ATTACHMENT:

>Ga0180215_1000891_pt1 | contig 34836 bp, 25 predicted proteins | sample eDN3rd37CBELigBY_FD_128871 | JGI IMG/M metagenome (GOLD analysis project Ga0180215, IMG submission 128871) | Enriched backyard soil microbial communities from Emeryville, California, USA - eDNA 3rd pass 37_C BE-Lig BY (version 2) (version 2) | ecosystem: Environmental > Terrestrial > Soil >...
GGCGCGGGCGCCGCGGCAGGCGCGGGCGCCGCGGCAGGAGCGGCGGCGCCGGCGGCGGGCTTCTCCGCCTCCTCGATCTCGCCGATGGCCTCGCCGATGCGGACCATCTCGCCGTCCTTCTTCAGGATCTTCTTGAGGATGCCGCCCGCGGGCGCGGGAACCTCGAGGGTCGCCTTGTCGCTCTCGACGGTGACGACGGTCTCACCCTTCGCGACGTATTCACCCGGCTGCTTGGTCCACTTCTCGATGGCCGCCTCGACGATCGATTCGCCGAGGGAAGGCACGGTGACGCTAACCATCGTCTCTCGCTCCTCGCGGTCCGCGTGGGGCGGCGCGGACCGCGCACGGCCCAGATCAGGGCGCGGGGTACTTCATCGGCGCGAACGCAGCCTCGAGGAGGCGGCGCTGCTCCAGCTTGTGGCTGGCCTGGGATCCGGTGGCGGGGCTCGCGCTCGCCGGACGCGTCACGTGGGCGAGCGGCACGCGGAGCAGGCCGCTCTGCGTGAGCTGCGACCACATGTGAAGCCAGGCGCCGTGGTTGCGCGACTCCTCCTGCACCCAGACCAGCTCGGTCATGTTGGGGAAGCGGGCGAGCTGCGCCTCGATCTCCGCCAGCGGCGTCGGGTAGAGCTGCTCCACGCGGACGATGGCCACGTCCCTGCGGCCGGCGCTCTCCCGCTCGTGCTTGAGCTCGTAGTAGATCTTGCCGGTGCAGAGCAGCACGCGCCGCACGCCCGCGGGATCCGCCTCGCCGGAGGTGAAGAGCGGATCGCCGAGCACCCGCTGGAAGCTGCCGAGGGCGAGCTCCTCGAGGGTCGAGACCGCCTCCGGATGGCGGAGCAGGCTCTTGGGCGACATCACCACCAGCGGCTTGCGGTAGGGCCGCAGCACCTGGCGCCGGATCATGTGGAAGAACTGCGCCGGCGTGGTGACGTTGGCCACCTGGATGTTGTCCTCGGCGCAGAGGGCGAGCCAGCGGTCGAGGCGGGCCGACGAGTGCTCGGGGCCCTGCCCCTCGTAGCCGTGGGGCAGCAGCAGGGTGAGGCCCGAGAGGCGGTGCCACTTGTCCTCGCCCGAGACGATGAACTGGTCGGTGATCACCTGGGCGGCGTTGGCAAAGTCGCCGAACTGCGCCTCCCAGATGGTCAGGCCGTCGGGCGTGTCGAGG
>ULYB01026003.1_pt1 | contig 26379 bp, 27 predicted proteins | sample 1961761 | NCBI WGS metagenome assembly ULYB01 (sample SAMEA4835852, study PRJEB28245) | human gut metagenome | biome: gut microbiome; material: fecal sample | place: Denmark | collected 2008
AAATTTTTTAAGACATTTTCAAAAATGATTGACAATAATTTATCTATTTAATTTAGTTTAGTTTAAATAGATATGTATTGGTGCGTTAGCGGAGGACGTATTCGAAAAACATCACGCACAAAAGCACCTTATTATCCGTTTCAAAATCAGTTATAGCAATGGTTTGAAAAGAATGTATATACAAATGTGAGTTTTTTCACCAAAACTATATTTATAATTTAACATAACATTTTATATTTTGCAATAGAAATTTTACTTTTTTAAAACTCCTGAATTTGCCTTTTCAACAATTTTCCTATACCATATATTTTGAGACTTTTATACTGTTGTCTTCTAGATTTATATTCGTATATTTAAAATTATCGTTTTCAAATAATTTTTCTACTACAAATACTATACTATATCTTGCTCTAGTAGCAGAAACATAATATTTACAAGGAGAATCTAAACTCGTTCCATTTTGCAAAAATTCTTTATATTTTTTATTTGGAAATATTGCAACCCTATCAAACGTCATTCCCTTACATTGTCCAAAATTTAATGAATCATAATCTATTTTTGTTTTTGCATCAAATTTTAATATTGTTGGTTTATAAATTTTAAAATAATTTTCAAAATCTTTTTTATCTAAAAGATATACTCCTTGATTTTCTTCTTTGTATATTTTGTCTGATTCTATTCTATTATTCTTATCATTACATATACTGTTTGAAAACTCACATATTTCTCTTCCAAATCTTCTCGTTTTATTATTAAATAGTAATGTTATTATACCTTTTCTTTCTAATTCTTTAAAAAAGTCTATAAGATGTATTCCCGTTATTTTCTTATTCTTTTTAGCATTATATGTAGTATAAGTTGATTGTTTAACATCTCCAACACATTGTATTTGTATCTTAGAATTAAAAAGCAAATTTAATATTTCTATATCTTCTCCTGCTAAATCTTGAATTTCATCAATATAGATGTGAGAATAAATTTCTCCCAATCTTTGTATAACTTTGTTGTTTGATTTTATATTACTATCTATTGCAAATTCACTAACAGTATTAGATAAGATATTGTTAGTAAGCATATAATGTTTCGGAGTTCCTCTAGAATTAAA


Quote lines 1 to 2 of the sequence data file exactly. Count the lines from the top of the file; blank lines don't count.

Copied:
>Ga0180215_1000891_pt1 | contig 34836 bp, 25 predicted proteins | sample eDN3rd37CBELigBY_FD_128871 | JGI IMG/M metagenome (GOLD analysis project Ga0180215, IMG submission 128871) | Enriched backyard soil microbial communities from Emeryville, California, USA - eDNA 3rd pass 37_C BE-Lig BY (version 2) (version 2) | ecosystem: Environmental > Terrestrial > Soil >...
GGCGCGGGCGCCGCGGCAGGCGCGGGCGCCGCGGCAGGAGCGGCGGCGCCGGCGGCGGGCTTCTCCGCCTCCTCGATCTCGCCGATGGCCTCGCCGATGCGGACCATCTCGCCGTCCTTCTTCAGGATCTTCTTGAGGATGCCGCCCGCGGGCGCGGGAACCTCGAGGGTCGCCTTGTCGCTCTCGACGGTGACGACGGTCTCACCCTTCGCGACGTATTCACCCGGCTGCTTGGTCCACTTCTCGATGGCCGCCTCGACGATCGATTCGCCGAGGGAAGGCACGGTGACGCTAACCATCGTCTCTCGCTCCTCGCGGTCCGCGTGGGGCGGCGCGGACCGCGCACGGCCCAGATCAGGGCGCGGGGTACTTCATCGGCGCGAACGCAGCCTCGAGGAGGCGGCGCTGCTCCAGCTTGTGGCTGGCCTGGGATCCGGTGGCGGGGCTCGCGCTCGCCGGACGCGTCACGTGGGCGAGCGGCACGCGGAGCAGGCCGCTCTGCGTGAGCTGCGACCACATGTGAAGCCAGGCGCCGTGGTTGCGCGACTCCTCCTGCACCCAGACCAGCTCGGTCATGTTGGGGAAGCGGGCGAGCTGCGCCTCGATCTCCGCCAGCGGCGTCGGGTAGAGCTGCTCCACGCGGACGATGGCCACGTCCCTGCGGCCGGCGCTCTCCCGCTCGTGCTTGAGCTCGTAGTAGATCTTGCCGGTGCAGAGCAGCACGCGCCGCACGCCCGCGGGATCCGCCTCGCCGGAGGTGAAGAGCGGATCGCCGAGCACCCGCTGGAAGCTGCCGAGGGCGAGCTCCTCGAGGGTCGAGACCGCCTCCGGATGGCGGAGCAGGCTCTTGGGCGACATCACCACCAGCGGCTTGCGGTAGGGCCGCAGCACCTGGCGCCGGATCATGTGGAAGAACTGCGCCGGCGTGGTGACGTTGGCCACCTGGATGTTGTCCTCGGCGCAGAGGGCGAGCCAGCGGTCGAGGCGGGCCGACGAGTGCTCGGGGCCCTGCCCCTCGTAGCCGTGGGGCAGCAGCAGGGTGAGGCCCGAGAGGCGGTGCCACTTGTCCTCGCCCGAGACGATGAACTGGTCGGTGATCACCTGGGCGGCGTTGGCAAAGTCGCCGAACTGCGCCTCCCAGATGGTCAGGCCGTCGGGCGTGTCGAGG